With its new DUI law that took effect on July 1, Kansas is getting tougher with those who drink and drive. The law also establishes the state’s first centralized DUI database, allowing prosecutors easier access to a Kansas driver’s full DUI history.
Starting with the first offense, a motorist gets a misdemeanor, a 30-day license suspension, an ignition interlock for a year, two days to six months in jail or 100 hours of community service and a $1,000 fine. Penalties increase for each conviction, leading up to a fourth offense. At a fourth conviction, the driver faces a felony, 45-day license suspension, ignition interlock for three years, 90 days to one year in jail and a $2,500 fine.
These are good changes.
But there is a loophole in the new law, according to state Sen. Tim Owens, R-Overland Park, who spent five years trying to reform Kansas DUI laws. If the driver is asked by the officer to take a Breathalyzer test and fails, he or she is subjected to jail time, a fine and the ignition interlock device.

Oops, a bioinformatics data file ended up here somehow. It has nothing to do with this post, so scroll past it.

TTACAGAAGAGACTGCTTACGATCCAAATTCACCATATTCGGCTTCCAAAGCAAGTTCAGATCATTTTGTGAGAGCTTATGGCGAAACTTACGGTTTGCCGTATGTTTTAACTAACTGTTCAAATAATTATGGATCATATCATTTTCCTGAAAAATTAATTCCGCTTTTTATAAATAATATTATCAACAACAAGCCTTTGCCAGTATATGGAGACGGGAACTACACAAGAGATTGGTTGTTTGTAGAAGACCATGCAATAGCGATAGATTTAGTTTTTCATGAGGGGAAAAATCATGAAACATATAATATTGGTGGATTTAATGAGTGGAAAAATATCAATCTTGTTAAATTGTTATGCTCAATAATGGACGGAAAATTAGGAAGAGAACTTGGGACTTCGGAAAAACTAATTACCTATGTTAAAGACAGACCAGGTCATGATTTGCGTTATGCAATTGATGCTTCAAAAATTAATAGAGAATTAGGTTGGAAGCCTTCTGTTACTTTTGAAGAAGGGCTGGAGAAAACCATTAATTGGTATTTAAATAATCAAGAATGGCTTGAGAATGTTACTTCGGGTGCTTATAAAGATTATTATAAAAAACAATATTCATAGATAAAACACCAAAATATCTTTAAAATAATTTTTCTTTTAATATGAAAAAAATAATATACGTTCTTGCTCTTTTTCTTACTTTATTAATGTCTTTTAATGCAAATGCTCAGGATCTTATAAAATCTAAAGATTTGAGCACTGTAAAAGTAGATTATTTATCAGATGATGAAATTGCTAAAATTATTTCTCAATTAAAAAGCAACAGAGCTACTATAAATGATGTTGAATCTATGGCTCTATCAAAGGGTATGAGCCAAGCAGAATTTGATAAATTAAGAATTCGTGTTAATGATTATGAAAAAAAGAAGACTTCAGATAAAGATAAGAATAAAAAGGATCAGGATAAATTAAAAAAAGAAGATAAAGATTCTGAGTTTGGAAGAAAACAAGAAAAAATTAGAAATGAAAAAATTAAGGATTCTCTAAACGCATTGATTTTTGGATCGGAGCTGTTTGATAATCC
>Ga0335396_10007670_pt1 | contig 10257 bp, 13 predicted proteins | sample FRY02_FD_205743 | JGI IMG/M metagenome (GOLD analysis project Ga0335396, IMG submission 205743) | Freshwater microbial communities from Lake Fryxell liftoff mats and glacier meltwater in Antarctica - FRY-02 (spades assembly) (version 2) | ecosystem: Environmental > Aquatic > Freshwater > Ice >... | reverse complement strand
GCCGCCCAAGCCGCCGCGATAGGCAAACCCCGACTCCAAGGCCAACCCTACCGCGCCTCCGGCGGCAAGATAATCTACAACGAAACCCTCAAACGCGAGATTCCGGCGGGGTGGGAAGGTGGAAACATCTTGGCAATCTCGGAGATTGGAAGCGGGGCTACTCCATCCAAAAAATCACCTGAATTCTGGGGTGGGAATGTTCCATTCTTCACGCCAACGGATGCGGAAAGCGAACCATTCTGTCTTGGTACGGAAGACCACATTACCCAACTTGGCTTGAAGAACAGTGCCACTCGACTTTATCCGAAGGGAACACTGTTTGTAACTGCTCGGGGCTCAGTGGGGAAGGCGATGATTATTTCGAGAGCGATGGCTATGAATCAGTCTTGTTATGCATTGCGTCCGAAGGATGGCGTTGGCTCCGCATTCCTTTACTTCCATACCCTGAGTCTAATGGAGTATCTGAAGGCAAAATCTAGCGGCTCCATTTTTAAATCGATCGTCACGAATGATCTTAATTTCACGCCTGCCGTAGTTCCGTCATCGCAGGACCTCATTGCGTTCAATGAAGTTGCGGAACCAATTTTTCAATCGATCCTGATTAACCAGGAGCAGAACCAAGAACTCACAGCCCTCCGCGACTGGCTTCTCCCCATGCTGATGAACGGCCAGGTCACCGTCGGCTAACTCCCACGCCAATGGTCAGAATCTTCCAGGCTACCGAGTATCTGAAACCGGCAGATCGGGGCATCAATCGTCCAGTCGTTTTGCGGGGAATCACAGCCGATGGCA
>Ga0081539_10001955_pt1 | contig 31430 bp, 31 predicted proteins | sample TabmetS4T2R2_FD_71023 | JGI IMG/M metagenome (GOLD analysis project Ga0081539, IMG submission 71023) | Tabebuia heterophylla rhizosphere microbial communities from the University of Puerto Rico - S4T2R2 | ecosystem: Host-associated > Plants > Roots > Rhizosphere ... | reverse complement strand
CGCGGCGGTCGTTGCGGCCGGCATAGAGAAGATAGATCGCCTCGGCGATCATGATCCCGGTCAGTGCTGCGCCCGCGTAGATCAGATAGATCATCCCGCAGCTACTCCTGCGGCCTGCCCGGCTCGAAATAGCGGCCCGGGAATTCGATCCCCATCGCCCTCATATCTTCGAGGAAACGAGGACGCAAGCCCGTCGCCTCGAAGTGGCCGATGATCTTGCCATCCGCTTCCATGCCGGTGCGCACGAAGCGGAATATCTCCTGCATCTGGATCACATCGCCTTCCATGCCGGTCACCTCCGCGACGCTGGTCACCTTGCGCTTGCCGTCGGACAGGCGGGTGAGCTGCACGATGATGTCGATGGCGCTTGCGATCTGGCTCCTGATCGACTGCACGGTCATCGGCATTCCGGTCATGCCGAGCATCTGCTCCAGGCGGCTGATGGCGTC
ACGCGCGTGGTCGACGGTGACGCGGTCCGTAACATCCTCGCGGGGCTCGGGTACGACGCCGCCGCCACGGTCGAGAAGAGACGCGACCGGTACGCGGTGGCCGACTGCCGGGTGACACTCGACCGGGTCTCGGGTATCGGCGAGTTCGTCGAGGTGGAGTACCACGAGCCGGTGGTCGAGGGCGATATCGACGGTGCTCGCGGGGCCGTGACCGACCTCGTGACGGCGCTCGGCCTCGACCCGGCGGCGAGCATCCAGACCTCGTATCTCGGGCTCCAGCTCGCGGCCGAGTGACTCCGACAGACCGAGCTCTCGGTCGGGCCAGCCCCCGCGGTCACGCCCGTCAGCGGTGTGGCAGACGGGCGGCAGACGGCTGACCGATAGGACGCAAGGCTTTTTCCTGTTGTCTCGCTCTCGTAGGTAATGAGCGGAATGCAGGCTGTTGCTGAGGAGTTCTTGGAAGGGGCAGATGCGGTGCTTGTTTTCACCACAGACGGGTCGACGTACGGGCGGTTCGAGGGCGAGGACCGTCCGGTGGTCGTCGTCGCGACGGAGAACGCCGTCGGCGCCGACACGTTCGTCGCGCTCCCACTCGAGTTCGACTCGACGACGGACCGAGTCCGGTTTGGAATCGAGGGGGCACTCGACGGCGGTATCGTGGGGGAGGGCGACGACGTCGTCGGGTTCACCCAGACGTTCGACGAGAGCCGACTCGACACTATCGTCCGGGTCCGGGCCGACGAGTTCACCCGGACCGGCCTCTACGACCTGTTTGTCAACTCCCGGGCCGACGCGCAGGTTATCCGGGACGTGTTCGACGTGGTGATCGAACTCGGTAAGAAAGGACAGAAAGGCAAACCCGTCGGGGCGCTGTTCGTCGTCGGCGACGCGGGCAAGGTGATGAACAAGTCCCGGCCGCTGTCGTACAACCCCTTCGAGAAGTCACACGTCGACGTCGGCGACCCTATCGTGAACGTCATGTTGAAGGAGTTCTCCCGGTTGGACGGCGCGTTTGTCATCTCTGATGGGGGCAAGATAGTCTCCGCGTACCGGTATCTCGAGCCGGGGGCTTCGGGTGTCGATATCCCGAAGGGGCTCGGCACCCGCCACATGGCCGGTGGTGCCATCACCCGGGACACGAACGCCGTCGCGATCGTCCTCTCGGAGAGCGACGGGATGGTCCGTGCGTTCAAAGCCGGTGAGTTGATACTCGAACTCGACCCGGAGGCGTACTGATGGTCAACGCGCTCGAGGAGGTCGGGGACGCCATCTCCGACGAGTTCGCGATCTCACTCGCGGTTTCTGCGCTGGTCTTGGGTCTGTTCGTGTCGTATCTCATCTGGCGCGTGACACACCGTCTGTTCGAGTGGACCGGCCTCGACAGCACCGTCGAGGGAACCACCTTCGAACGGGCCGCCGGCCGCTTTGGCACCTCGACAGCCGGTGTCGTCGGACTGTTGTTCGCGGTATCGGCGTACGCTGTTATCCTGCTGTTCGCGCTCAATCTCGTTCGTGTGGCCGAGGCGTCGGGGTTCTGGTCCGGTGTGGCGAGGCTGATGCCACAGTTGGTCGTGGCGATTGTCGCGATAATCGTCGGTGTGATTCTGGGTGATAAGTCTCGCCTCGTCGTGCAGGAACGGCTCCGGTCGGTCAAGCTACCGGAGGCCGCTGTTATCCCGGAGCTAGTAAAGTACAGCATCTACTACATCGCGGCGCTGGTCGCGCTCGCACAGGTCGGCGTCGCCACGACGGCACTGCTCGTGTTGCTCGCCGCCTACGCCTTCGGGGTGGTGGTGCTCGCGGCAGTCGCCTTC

The loophole comes in when a driver refuses a Breathalyzer test. By refusing the test, the driver would face a one-year driver’s license suspension and the interlock for one year. However, although the driver could still be prosecuted for DUI, it’s far more difficult to gain a conviction without the Breathalyzer evidence. Prosecutors are left with field sobriety tests administered by the on-scene officer, said Owens, who has been a prosecutor, defense attorney and judge in his career. He said he’s seen cases in which someone refuses a test and evades a conviction for DUI.
Months before the new law took effect, Douglas County prosecutors were working with law enforcement to improve the chances of successfully prosecuting DUI convictions. District Attorney Charles Branson said his office requests that all officers get a judge to sign a search warrant to get a blood draw within two hours for all DUI suspects who refuse to submit to breath or blood tests as part of the traffic stop or DUI investigation.
“We are able to file cases that we were not able to file before,” Branson said of his policy.
That’s good news for prosecution, and helps to address the loophole in the new DUI law, but it sounds like a lot of work. Also, how many Kansas counties will do what Douglas County is doing?
Long term, it would be better for Owens and his colleagues to seek a statewide solution by closing the Breathalyzer loophole.